Though dead for nearly six years, iconic pianist Oscar Peterson’s star still shines brightly.
Last Saturday, he was among the first set of Canadians inducted into Mississauga’s Legends Row.
Each year, the city will celebrate the accomplishments of eminent Mississaugans – past and present – in several fields, including philanthropy, athletics, public service, arts & culture and entertainment & media.
These outstanding citizens will be profiled with a descriptive plaque of their achievements on Legends Row that will also display commemorative interpretative profiles of the 11 small communities that made up the City of Mississauga at its amalgamation in 1974, including the pioneers who influenced the city’s early growth and development.
Raised in Little Burgundy in Montreal, Peterson died of kidney failure at his Mississauga home in December 2007.
Though the renowned pianist and composer travelled the world extensively regaling audiences with his keyboard brilliance in a celebrated career that spanned six decades, Mississauga was always Peterson’s home.
“He was often encouraged to move to the United States, London and Geneva,” said his widow, Kelly Peterson. “But he always said Canada is his home, particularly Mississauga. He loved Canada and never forgot about home…It’s really thrilling that he’s among the inaugural inductees.”
Oscar Peterson Public School Grade five student Kayla Fernandez presented the Legends Row crystal to Kelly Peterson.
Juno award-winning bassist and composer Dave Young, whose association with Peterson began in Banff in 1974, shared some of his fond memories of Peterson who Duke Ellington once referred to as “The Maharajah of the Keyboard”.
“He was certainly ‘The Maharajah of the Piano’, not only to the Duke but also a lot of piano players who knew him at the height of his career,” said Young. “I think that Oscar had so much talent that he did not need to practice a lot. But I know from personal conversations with him how much he practiced to perfect his craft.”
Peterson and Young first met 39 years ago at a one-week jazz workshop at the Banff Centre.
“We spent the week together performing before going our separate ways,” recalled Young. “About two months later, Oscar called me and we travelled the world as a duo for the next six months. We played together for almost 30 years. He was a great guy and a real Canadian who always looked forward to coming back home. Oscar also always had an interest in local musicians and the music scene in Canada.”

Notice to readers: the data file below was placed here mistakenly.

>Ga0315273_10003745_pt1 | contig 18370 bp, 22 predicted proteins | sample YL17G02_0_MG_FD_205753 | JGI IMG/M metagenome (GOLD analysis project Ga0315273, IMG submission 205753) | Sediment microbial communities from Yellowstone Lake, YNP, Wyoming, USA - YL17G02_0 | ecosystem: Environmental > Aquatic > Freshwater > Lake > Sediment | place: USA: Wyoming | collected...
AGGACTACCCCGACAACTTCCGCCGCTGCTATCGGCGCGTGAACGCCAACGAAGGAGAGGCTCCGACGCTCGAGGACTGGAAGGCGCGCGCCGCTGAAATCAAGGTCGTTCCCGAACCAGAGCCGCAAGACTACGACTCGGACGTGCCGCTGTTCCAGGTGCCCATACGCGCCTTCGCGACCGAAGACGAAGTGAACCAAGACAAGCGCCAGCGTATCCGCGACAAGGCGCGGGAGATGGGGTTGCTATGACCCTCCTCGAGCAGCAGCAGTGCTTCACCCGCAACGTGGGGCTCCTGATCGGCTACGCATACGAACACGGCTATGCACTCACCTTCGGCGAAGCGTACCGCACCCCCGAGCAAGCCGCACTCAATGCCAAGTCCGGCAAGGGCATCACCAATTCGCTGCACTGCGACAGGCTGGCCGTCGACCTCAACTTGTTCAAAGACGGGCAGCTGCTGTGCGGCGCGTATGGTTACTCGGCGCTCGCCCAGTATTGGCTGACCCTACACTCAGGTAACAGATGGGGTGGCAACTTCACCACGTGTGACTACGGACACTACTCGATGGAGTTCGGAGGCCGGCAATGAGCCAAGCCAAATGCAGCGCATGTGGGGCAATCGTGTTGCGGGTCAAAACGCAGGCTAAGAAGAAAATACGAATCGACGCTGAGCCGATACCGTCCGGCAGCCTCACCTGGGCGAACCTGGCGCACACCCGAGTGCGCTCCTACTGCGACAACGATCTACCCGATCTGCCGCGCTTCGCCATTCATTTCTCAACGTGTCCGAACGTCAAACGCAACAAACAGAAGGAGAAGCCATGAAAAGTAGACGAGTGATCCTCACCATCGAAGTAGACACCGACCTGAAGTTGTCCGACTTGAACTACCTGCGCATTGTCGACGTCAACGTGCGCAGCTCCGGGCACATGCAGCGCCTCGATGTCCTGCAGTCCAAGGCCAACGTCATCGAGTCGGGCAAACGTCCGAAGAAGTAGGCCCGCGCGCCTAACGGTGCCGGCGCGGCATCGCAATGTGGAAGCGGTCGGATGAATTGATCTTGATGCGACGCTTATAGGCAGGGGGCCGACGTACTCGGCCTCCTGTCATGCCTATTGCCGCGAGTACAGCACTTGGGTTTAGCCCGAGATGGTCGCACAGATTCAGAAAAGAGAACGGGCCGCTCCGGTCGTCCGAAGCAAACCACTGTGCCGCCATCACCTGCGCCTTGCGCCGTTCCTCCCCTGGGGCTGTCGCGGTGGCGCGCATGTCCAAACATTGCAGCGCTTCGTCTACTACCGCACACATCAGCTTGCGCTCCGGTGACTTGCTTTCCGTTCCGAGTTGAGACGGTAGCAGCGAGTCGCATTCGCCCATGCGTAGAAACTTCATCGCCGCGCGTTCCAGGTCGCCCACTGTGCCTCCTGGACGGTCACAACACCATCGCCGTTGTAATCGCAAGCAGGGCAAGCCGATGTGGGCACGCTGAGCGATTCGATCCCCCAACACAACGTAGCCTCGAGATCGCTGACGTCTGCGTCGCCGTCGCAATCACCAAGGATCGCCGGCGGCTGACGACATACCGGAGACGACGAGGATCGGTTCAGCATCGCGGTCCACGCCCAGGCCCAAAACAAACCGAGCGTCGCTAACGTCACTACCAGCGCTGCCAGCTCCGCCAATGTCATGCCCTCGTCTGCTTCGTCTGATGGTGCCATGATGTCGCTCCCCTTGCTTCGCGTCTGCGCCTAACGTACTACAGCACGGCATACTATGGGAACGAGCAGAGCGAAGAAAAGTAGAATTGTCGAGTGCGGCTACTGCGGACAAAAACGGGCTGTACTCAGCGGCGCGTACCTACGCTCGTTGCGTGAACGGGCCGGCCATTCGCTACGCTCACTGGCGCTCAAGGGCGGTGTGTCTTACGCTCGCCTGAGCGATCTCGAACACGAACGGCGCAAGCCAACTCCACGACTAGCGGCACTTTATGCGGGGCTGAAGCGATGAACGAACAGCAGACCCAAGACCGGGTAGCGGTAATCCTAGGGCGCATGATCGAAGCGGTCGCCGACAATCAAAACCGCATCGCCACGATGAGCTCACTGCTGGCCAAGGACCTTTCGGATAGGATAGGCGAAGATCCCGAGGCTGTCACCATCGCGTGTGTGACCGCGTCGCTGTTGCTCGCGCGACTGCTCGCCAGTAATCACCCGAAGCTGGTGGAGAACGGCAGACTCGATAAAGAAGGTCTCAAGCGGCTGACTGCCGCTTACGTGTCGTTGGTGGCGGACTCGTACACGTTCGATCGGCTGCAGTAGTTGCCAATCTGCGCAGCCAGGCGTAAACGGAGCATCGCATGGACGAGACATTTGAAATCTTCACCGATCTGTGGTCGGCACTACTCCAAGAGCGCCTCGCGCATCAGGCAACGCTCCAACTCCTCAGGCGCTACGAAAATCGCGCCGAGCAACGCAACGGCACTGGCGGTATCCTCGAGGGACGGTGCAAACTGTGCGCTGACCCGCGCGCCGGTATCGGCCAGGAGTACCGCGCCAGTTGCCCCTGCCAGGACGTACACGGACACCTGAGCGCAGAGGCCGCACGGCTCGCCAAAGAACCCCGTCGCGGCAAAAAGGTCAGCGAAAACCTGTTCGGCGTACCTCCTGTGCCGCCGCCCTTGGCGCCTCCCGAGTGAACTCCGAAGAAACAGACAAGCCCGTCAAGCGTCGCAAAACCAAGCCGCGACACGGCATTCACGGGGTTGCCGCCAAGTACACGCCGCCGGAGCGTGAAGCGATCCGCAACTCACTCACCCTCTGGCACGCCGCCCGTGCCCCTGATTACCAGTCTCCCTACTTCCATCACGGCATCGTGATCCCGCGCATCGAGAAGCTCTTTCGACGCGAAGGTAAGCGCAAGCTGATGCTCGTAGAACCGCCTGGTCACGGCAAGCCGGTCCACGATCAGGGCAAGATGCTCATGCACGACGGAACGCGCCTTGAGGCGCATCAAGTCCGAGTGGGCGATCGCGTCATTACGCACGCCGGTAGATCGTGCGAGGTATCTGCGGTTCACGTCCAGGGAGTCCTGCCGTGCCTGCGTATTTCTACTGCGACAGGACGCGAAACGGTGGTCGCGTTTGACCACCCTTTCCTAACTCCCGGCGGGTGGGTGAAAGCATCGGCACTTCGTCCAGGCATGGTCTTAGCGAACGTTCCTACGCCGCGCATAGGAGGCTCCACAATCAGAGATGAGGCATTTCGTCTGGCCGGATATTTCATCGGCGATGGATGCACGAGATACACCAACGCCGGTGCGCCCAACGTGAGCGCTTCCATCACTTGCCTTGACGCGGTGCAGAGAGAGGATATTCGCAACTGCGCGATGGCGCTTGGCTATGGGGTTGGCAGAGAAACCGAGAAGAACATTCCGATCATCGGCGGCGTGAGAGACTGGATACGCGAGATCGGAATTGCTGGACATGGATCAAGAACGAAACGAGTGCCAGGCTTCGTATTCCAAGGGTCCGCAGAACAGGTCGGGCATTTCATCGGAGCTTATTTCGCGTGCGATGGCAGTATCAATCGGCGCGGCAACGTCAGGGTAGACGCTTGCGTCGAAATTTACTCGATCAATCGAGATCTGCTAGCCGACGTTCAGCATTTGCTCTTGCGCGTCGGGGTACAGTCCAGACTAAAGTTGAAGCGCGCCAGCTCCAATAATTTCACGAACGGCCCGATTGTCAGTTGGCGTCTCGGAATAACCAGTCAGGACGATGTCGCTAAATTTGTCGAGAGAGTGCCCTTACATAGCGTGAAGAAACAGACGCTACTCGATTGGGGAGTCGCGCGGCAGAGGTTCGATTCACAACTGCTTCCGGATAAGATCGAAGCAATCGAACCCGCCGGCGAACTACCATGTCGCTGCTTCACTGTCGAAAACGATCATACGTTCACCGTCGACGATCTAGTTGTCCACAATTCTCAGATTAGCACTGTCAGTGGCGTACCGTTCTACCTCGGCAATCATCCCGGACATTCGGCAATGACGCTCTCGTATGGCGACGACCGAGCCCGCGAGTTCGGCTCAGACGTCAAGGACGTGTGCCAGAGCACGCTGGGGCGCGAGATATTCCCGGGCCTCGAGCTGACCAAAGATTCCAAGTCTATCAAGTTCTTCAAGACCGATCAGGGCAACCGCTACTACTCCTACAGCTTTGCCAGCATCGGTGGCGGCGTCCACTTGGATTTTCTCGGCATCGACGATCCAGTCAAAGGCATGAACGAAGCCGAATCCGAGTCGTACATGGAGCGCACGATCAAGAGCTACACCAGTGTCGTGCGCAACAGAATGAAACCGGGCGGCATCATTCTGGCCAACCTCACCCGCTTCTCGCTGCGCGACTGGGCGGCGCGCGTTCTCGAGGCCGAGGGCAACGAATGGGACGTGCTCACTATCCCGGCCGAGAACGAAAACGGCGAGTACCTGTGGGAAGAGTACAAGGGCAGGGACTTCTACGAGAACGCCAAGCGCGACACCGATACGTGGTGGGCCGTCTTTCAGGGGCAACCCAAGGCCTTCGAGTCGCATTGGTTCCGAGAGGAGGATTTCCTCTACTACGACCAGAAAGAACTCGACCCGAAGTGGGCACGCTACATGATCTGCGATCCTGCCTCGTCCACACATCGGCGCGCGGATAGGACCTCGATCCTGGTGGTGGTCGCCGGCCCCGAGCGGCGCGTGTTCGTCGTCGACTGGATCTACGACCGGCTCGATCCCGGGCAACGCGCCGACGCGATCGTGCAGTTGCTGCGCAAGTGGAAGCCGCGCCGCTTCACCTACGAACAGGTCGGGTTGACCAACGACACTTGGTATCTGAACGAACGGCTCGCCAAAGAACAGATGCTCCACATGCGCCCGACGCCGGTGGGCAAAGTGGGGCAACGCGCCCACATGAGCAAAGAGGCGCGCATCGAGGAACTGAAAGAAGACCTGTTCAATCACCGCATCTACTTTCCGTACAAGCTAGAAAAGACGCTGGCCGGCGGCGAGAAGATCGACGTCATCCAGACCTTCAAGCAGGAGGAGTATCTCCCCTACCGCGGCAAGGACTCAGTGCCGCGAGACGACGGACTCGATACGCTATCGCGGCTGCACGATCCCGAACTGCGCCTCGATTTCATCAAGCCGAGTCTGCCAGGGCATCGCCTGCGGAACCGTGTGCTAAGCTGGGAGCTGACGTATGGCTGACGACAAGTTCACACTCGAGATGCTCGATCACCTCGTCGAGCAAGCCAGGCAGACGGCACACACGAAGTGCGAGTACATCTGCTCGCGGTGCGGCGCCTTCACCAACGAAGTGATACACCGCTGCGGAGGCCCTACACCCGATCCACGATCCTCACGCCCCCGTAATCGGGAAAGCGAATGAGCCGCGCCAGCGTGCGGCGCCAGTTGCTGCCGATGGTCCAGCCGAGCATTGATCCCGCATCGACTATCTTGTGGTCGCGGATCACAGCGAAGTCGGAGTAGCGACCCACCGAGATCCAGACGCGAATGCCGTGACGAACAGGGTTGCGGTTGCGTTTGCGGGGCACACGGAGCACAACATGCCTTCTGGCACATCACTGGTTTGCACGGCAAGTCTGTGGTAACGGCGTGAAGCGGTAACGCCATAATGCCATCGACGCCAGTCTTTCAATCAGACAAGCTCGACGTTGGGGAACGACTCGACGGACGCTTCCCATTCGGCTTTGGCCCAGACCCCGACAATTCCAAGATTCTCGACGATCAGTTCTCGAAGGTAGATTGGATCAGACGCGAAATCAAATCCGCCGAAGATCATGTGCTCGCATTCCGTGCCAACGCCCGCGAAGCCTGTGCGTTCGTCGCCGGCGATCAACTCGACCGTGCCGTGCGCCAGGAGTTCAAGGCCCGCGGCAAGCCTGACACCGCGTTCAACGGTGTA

Peterson, whose daughter Celine also attended the event, recorded over 200 albums, won seven Grammy Awards, received 16 honorary doctorates from universities in the United States and Canada, including York University where he served as chancellor, and was made a Companion of the Order of Canada in 1984.
Nine years ago, Canada Post issued a stamp to honour Peterson, marking the first time that a living person – other than the reigning monarch – had been recognized with such an honour. In July 2010, Queen Elizabeth II, who Peterson performed for at Roy Thomson Hall 11 years ago during the Golden Jubilee Gala Concert, unveiled a bronze sculpture of the member of jazz royalty at Canada’s National Arts Centre in Ottawa.
Other Legends Row inductees were rower Silken Laumann who won a silver medal at the 1996 Atlanta Olympics, hockey players Paul Henderson and Johnny Bower, country music performer Tommy Hunter, philanthropist Dr. Joseph Wong, community builders and leaders Chuck Jackson and Bruce McLaughlin, South Asia-style dancer Lata Pata and Canadian hard rock trio, Triumph.
“It’s exciting to showcase Mississauga’s very own superstars in a visible way for all to see,” said Mississauga Arts Council executive director, Linda Thomas. “I am sure many will not have realized the great talent that is from Mississauga, a city that has a thriving and dynamic arts scene. There are incredible stories behind the names being presented and we can only hope that the presentation will intrigue all to explore these stories.”
Legends Row will be temporarily located in the north west corner of Celebration Square.
Peterson will receive yet another accolade when he’s inducted into Canada’s Walk of Fame on Saturday at the Elgin Theatre.
This year’s inductees bring the total of honourees to 151 since the Walk of Fame was established. Previous inductees include Harry Jerome, who set seven world track records and helped create Canada’s sports ministry before passing away in 1982, and Canadian Hall of Fame baseball pitcher, Ferguson Jenkins.